The term diabetes mellitus comes from the Greek or Latin and means honey-sweet (lat .: mellitus = honey sweet) flow (gr.: Diabetes = flow, increased urine flow). This is understood as a chronic disorder of the sugar metabolism, triggered by a relative or absolute lack of the hormone insulin. The result is too high a sugar content of the blood. Diabetes is roughly subdivided into a juvenile form (type 1) and a type that used to affect mostly older people (type 2 = trivializing often called adult onset diabetes). However, the two forms of diabetes differ fundamentally.
Cause (s) - Type 1 diabetes
The cause of type 1 diabetes is a complete failure of insulin production (absolute insulin deficiency). Because this form of self-antibodies (autoantibodies) can be detected against the insulin-producing islet cells of the pancreas in the blood of the patient, it is believed that it is an autoimmune disease. The familial accumulation (about 20 percent of those affected are also in the relationship of a type 1 diabetic) seems to confirm this.
The irrevocable destruction of the insulin-producing cells has the consequence that symptoms of high blood sugar levels already appear at a young age (usually in late childhood). Only about 50 percent of the identical twin siblings of a type 1 diabetic also suffer from diabetes. Therefore, one suspects that there is another reason for the disease. Thus, it is believed that certain viruses (for example, rubella viruses) or certain poisons could initiate an autoimmune reaction.
Cause (s) - Type 2 diabetes
Unlike the youthful type, a social phenomenon is in the foreground here. Together with diseases such as obesity, gout, vascular calcification, hypertension and lipid metabolism disorders, type 2 diabetes can be classified among the wealth syndromes. Although here also genetic factors play a very important role (almost all identical twins of a diabetic are also affected with appropriate nutrition!) There is a very close connection with a too fatty, too sugary and generally high calorie diet and lack of exercise.
The rapid increase in type 2 diabetes in recent years, especially among younger people, seems to confirm this relationship. In the genesis mechanism, two disorders play the main role:
- a disturbed insulin delivery by the pancreas and
- a reduced insulin action on the end organs.
This means that even with a high insulin level in the blood (as it can occur in type 2 diabetics), the hormone at reduced or dysfunctional receptors has no effect - just as a formerly matching key (insulin) a now defective lock (insulin receptor) unable to open (= relative insulin deficiency or insulin resistance). Occasionally, pregnancy (gestational diabetes), hormonal imbalances, stress factors (infections, injuries, surgery) and certain medications (for example cortisone) can cause a diabetic metabolic condition.
While the symptoms of type 1 diabetes usually appear very quickly, the type 2 goes unnoticed for a long time. Frequently, the disease is first detected as part of a routine blood and urine examination. Initially, general symptoms such as general weakness and increased fatigue - as they are with many other illnesses - stand in the foreground. These are then food cravings and excessive sweating.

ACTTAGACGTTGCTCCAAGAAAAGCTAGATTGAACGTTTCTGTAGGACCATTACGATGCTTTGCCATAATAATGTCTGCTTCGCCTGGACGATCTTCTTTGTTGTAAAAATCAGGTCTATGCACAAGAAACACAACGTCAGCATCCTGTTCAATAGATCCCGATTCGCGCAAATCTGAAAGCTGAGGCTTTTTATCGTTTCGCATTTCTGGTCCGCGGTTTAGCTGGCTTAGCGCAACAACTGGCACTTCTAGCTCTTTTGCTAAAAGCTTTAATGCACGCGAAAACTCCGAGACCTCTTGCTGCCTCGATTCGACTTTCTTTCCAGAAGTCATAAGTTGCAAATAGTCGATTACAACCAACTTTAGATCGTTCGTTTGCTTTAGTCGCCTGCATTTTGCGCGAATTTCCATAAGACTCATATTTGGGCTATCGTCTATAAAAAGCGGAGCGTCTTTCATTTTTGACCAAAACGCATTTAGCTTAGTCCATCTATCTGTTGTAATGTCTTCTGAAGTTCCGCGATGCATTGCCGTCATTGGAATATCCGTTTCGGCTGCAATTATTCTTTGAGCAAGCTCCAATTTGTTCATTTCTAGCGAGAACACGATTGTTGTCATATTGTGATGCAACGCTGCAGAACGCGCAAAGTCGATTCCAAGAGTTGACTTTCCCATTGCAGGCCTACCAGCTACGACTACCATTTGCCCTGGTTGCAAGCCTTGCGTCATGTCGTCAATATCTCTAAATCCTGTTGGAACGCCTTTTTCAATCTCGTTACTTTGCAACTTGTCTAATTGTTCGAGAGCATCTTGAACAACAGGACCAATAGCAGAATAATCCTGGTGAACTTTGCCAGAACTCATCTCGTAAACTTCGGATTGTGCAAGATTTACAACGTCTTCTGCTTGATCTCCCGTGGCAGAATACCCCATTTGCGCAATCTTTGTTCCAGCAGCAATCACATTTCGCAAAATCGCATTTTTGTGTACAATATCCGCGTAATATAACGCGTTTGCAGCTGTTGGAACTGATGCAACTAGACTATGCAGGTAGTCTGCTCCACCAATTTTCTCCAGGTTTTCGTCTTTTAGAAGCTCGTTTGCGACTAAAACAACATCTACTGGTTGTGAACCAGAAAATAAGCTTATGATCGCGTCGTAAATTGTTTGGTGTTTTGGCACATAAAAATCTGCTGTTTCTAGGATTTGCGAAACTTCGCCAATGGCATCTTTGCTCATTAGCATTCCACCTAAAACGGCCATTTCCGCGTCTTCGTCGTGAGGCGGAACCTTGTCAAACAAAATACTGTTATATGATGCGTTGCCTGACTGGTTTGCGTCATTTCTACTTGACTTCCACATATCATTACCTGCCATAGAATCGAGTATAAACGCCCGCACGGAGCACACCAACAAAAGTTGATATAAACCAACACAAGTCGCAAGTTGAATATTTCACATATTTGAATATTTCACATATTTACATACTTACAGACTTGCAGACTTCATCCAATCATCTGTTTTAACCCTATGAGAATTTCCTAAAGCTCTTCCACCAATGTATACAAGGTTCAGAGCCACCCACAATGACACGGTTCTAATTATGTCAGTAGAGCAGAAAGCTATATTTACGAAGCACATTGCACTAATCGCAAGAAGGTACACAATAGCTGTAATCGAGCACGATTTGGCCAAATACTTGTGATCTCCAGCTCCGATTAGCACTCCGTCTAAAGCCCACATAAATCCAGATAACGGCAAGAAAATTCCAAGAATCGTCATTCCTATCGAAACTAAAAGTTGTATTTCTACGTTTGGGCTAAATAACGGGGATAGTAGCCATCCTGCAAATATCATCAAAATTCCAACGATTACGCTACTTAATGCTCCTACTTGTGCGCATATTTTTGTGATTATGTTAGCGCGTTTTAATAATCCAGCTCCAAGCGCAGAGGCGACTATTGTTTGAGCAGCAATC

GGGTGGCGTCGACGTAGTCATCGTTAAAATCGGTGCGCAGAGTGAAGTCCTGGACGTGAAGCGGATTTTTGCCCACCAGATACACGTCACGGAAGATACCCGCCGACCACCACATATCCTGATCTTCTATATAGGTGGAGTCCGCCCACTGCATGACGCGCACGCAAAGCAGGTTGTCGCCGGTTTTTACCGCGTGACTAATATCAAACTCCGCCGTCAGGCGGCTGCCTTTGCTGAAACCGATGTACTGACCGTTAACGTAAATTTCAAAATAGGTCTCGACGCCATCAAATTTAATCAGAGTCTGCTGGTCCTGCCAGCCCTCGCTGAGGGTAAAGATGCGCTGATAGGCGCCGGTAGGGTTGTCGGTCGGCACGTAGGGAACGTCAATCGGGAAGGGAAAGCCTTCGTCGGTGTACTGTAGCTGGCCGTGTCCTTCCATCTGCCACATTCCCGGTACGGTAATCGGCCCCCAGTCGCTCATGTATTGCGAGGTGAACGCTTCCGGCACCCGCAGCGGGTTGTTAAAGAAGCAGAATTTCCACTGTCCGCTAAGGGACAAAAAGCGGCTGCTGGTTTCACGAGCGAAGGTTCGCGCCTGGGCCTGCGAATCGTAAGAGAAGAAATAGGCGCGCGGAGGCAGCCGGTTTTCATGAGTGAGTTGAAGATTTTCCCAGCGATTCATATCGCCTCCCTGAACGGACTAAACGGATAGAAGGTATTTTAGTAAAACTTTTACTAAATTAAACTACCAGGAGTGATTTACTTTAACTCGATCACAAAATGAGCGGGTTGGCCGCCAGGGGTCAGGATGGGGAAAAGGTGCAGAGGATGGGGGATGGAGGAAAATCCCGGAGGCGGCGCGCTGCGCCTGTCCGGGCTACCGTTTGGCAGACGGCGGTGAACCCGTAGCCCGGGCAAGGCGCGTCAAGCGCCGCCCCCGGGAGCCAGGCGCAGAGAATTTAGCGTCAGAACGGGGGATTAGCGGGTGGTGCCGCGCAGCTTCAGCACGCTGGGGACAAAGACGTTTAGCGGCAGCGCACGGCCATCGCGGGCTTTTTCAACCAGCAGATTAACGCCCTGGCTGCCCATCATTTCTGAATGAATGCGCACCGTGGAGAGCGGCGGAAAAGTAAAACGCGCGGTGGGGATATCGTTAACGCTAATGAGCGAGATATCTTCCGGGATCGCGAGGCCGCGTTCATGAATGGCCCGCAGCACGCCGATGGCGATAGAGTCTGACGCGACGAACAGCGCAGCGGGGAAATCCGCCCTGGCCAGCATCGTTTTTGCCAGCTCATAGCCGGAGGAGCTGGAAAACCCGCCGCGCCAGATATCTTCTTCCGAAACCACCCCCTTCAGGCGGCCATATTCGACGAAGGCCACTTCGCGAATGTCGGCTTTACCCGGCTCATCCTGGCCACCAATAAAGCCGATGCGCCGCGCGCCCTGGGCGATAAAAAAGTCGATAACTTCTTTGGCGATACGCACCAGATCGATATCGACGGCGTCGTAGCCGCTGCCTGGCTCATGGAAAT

In the further course, the high sugar content in the blood leads to increased urination, increased feeling of thirst and weight loss, which the patient attempts to compensate for with an increased drinking volume. Reason: From a certain sugar concentration (= renal threshold) in the blood, the sugar is eliminated via the kidneys. However, this can only happen if at the same time a large amount of water (sugar must be hydrated, that is he "pulls" water) is excreted. This also clarifies the question of the "honey-sweet" urine.
Unfortunately, the longer the disease lasts, the smaller and smallest vessels are damaged. These micro- and macroangiopathies mainly affect the eye, kidney, heart, feet, heart and brain. Skin discomfort occurs in the form of itching, increased skin infections (with fungi and bacteria) and skin changes (redness and structural changes).
In the Middle Ages, the "honey sweet flow" was recognized by the doctor by the cost of urine (sweet taste = diabetes). Today, the disease is diagnosed in addition to the clinical evidence by measuring the sugar content in the blood and urine. With a test strip, proteins in the urine can be easily detected simultaneously with the sugar. These can give an indication of the degree of kidney damage.
Since the sugar level fluctuates, the blood additionally measures the degree of "saccharification" of hemoglobin (HbA1c) and components of insulin (C-peptide). To assess the dynamics of the sugar utilization disorder, an oral glucose tolerance test (OGTT) is performed. After oral ingestion (over the mouth) of 75 g dextrose (= glucose) in fasted condition, the glucose concentration in the blood is measured after two hours. This test should only be performed if the fasting blood sugar level is not clearly elevated.
Probably more than any other disease, the prognosis - especially in type 2 diabetes - depends on the early stage of the diagnosis. Therefore, it is not a luxury to include the clarification in the routine examinations at the family doctor. Especially because there are no clear symptoms that the patient could associate with diabetes.
With timely and correct intervention, life expectancy need not be lower than that of non-diabetics (especially for type 1 diabetics). The main cause of death in diabetics is myocardial infarction, followed by kidney failure. The often occurring blindness can often be prevented today. However, if there is no or insufficient therapy, irreversible damage occurs, which significantly reduces the lifetime and quality.